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Peer2Peer Finance News | November 21, 2017

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P2P auto-lending is risking investor ethics and returns

P2P auto-lending is risking investor ethics and returns
Marc Shoffman

THE MOVE towards auto-lending among some peer-to-peer platforms may limit interest rates and be a stumbling block for investors worried about the type of businesses they lend to, a European automated P2P firm has said.

Despite being automated itself, Latvia-based Robo.cash has claimed lenders may be missing out on higher interest rates with a passive investment strategy.

It claims that as manual lending lets investors choose their own loans and take their own risks, they could effectively get higher rates than auto systems.

Read more: Autobid vs manual: Which is truly P2P?

As an example, Funding Circle recently moved from manual to auto-lending, now offering a conservation option at 4.8 per cent or a balanced approach at 7.5 per cent.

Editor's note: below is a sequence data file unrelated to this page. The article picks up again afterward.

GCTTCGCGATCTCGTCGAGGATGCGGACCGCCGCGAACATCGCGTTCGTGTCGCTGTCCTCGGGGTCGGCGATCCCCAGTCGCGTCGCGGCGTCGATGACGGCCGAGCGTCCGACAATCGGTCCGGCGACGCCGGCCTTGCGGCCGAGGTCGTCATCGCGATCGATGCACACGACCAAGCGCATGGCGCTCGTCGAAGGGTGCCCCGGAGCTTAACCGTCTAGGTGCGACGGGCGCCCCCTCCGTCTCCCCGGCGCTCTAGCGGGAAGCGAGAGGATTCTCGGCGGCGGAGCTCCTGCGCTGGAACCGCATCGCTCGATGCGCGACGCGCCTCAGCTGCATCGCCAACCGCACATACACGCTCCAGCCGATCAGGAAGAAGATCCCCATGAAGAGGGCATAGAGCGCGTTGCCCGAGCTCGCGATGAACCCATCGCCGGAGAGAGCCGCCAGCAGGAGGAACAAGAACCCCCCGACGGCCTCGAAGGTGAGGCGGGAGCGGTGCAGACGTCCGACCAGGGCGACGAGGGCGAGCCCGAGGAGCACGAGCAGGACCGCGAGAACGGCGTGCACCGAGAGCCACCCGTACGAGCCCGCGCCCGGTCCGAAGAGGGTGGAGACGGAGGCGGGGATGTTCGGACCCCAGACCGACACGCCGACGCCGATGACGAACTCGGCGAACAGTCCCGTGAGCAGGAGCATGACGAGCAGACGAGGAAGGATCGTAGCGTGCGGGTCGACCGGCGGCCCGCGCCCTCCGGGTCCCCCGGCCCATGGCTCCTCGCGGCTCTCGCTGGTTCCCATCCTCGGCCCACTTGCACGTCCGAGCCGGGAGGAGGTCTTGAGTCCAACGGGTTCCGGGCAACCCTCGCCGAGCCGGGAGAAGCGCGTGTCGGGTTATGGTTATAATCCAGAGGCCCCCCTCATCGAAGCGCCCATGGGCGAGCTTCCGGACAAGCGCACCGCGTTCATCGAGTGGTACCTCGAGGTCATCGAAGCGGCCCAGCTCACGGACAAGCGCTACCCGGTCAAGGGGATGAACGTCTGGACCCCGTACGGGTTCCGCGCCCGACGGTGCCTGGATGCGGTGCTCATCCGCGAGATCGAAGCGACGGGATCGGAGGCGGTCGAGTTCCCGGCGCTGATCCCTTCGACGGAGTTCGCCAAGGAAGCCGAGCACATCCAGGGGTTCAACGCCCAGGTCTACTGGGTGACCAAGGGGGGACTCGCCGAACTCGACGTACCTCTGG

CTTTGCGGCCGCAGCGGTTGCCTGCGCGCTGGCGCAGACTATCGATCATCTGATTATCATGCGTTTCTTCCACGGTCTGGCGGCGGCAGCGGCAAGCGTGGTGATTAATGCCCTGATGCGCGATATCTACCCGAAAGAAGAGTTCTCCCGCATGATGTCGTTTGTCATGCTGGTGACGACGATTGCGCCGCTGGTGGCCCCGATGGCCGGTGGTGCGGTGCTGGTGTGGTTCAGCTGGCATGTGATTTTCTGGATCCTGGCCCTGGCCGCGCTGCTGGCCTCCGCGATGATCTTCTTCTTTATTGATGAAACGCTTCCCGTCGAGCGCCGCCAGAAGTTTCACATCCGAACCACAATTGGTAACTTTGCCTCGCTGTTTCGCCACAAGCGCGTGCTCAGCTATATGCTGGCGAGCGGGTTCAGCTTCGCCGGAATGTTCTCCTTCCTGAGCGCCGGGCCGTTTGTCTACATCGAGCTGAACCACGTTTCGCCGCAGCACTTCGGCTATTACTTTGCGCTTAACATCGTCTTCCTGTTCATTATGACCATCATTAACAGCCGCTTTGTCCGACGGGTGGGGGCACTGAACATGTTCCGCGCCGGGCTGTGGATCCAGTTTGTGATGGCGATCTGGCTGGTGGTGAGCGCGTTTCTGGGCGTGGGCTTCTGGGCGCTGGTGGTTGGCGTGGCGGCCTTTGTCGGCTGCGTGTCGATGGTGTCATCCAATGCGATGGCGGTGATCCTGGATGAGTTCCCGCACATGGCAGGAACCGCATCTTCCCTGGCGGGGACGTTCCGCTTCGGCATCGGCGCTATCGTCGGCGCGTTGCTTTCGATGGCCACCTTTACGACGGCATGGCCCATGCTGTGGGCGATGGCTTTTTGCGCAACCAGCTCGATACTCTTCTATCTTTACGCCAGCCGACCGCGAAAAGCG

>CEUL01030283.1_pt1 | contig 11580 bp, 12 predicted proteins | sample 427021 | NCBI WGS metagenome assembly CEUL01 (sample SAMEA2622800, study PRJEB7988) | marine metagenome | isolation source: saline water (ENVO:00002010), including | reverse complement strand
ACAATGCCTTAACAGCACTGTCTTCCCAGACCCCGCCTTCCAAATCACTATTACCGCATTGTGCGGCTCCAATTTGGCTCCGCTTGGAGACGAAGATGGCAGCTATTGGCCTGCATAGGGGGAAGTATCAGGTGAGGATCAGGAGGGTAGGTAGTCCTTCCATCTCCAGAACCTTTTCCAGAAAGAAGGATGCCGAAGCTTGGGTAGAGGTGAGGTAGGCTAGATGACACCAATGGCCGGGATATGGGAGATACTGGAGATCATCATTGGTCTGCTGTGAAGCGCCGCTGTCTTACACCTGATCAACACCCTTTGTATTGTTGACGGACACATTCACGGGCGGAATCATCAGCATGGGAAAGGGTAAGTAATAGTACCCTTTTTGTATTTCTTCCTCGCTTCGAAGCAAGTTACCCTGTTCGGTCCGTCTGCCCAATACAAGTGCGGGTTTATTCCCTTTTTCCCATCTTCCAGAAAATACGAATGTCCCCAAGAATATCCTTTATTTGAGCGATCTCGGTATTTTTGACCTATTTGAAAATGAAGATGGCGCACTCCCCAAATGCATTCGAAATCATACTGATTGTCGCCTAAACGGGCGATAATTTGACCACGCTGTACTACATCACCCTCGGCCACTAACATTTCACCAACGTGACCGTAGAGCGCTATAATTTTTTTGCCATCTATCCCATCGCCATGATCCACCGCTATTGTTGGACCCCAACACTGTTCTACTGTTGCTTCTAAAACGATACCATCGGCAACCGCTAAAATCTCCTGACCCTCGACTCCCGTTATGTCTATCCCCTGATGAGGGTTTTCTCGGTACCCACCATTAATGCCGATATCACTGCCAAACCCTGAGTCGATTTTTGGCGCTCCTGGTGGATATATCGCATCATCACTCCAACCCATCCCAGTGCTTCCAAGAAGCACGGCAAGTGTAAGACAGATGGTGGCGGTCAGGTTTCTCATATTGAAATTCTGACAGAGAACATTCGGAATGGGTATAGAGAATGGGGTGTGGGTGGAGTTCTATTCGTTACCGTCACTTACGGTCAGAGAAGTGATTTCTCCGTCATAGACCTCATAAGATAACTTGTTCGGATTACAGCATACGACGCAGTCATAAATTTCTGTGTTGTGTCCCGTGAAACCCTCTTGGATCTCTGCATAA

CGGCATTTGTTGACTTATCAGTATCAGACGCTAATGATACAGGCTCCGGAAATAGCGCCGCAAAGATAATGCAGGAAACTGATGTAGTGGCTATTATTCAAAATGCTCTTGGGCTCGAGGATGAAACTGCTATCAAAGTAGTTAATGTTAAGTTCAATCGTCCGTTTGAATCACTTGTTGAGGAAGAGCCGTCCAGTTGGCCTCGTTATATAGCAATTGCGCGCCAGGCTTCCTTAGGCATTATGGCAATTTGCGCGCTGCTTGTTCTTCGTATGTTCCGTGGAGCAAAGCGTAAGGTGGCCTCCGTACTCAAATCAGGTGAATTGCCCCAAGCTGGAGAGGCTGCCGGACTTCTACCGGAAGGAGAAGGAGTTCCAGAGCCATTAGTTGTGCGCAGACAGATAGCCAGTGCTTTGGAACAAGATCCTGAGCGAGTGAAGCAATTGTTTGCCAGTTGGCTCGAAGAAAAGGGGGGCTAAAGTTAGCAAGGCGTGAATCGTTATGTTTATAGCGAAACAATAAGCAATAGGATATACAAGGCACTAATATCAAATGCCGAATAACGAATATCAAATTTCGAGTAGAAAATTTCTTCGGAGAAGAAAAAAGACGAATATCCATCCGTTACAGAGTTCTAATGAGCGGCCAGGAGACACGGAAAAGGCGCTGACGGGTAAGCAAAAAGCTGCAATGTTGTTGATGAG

But previously, investors could have earned more manually.

“Judging by responses on forums, experienced investors working with the manual mode [receive] nine to 9.5 per cent per annum on average,” Sergey Sedov, chief executive of Robo.cash, said.

“So auto-bid will actually reduce their income.”

He also added that investors may prefer to be able to choose their loans if they only want to lend to certain companies or to support local businesses.

However, Sedov adds that auto-lending is still beneficial as it means the P2P platform takes on most of the due diligence.

“Companies that allocate funds to automated investments with a buyback guarantee are very attentive to the assessment of borrowers and transparent accounting,” Sedov added.

Read more: How do you invest yours? The P2P platforms offering auto-bid or manual lending